The testicles are a vital part of the male reproductive system - they produce sperm and testosterone. Both are major elements in male sexual development.

Testicular cancer is treatable and there are high success rates in those men who have been diagnosed with the disease, particularly with early diagnosis. Experts state that testicular cancer is a rare form of the disease when compared to other forms of cancer and can be treated effectively.

testicular cancer


Men will often discover testicular cancer themselves due to the symptoms that occur. Doctors can also diagnose the disease through examination. A general practitioner will then send a patient to have an ultrasound of the testicles urgently and blood tests to confirm the original diagnoses. It is advised to self-examine on a regular basis to note any changes in the testicle as this helps with early diagnosis.


Testicular cancer may affect only one of the testicles. It is most common in just one testicle which allows men to compare their testicles when self-examining. There are a number of symptoms men can experience when they develop testicular cancer. These may include:

  • A lump on the testicle
  • An enlargement of a testicle
  • A heavy feeling in the scrotum
  • A dull ache in the stomach, side, or groin
  • A collection of fluid in the scrotum that house the testicles
  • Pain or discomfort in a testicle or groin
  • Enlargement or soreness in the chest and breast area
  • Back pain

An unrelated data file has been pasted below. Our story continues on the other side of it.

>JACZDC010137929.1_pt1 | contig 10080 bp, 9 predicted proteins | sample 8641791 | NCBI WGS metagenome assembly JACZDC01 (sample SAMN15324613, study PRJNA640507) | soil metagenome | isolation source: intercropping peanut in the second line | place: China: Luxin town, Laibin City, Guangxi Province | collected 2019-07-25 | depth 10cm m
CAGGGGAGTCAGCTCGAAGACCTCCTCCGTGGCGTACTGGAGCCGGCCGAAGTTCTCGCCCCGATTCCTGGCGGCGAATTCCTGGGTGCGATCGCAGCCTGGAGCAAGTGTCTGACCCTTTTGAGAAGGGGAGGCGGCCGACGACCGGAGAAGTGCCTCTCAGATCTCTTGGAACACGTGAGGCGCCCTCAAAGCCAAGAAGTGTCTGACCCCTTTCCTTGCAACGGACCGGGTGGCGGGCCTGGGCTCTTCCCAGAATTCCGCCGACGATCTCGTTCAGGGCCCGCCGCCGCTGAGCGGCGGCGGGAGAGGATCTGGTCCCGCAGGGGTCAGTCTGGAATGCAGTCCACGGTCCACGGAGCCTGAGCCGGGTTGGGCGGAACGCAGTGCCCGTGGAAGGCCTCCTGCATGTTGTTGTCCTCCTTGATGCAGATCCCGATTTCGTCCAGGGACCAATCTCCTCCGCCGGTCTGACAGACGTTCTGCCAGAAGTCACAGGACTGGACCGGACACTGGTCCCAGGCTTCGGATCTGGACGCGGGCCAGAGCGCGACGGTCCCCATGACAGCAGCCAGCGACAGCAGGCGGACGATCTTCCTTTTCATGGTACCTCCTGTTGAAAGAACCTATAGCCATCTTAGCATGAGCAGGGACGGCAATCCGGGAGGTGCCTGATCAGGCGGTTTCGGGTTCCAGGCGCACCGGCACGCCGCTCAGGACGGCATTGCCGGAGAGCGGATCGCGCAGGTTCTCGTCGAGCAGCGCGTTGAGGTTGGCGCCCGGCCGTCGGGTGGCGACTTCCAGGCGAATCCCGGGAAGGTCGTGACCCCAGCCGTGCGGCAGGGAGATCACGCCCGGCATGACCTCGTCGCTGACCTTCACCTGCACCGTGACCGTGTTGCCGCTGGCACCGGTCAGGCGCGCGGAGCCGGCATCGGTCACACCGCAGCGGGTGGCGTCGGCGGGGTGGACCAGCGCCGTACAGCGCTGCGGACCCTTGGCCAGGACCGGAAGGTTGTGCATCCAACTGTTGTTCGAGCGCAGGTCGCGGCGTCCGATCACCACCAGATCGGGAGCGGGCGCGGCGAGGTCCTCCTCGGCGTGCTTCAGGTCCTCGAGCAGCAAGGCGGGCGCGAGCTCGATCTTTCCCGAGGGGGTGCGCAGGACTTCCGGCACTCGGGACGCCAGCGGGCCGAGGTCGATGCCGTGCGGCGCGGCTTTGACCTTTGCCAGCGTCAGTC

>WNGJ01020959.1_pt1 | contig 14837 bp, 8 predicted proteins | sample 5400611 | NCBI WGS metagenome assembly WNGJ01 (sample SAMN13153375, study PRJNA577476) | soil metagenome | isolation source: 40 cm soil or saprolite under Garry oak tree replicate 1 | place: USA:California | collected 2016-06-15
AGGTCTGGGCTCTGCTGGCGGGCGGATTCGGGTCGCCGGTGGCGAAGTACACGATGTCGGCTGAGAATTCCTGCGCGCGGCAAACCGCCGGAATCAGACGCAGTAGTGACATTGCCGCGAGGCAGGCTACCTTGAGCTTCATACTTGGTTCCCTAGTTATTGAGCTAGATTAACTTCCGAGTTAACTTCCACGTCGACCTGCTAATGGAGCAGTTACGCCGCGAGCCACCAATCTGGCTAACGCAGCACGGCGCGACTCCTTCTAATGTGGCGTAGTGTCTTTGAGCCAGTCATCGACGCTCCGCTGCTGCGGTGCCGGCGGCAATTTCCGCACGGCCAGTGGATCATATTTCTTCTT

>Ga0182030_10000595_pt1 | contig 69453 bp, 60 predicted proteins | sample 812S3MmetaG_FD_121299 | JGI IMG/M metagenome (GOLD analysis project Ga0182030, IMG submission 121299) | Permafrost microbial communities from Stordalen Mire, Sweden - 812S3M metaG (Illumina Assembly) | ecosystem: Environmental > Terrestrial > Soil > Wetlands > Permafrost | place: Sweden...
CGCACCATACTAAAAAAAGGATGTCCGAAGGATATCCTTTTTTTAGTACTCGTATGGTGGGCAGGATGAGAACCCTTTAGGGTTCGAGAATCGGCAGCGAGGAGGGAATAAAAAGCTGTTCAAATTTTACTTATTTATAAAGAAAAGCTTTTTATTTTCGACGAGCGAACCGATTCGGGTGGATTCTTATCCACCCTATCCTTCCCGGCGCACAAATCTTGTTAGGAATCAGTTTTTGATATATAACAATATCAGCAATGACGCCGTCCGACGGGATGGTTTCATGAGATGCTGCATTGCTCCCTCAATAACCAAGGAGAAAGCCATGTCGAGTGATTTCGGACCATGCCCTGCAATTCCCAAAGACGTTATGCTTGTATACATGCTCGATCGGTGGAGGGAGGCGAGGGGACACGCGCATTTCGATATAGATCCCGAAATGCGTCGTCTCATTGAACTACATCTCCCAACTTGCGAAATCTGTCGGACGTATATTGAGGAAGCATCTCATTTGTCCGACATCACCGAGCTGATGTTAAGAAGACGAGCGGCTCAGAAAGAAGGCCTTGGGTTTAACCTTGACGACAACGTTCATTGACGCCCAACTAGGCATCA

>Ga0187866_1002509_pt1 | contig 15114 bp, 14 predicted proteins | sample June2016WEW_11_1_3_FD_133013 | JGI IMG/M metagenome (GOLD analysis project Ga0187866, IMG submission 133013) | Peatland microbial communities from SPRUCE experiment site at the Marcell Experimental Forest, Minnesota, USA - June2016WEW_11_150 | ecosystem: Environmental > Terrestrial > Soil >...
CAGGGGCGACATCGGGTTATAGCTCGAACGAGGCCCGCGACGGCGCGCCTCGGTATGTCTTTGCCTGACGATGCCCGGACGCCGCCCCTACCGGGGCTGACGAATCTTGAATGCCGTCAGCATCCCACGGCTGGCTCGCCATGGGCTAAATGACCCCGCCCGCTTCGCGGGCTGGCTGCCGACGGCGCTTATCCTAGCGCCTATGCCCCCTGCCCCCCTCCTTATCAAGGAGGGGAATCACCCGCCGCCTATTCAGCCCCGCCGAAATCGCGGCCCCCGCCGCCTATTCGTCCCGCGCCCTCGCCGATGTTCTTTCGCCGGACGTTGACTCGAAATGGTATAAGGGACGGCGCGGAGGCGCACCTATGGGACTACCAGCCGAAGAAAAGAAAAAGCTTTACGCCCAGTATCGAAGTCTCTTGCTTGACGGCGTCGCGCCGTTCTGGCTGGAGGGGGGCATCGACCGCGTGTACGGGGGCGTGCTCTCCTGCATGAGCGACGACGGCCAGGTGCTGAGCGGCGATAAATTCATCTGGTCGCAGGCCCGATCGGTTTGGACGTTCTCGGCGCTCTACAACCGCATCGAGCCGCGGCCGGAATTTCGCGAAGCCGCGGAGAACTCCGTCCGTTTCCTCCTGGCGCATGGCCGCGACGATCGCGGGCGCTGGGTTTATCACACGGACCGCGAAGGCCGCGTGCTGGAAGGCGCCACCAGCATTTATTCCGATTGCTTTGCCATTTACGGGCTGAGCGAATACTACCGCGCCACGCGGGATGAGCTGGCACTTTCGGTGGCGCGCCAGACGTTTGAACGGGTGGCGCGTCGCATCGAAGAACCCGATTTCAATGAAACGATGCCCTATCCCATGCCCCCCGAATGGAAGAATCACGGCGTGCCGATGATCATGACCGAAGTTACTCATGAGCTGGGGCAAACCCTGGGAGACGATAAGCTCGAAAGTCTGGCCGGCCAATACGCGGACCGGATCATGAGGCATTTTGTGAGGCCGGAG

• Shortness of breath


Testicular cancer treatment varies due to a variety factors including how early it was diagnosed, the stage of the disease, and a patient’s overall health.

Depending on the severity of the cancer, a patient could have their testicle or lymph nodes removed. Radiation and chemotherapy can also be used to treat the cancer. In some cases, patients will have both surgery and radiation or chemotherapy to treat the disease.

By removing the testicles, a patient’s chance of making a full recovery is higher than if the testicles are kept intact. Men who have a cancerous testicle removed can still father children despite the procedure. However, sperm should be stored by freezing before any surgery or treatment is undertaken.


Get in Touch

Use the secure form to send a message regarding any concerns you may have. Should you have any information regarding a referral from a GP please also include this and we will be in touch with next steps.

18 Devonshire Street, London W1G 7AF

We use cookies on this site to enhance your user experience. For more information, please see our privacy policy.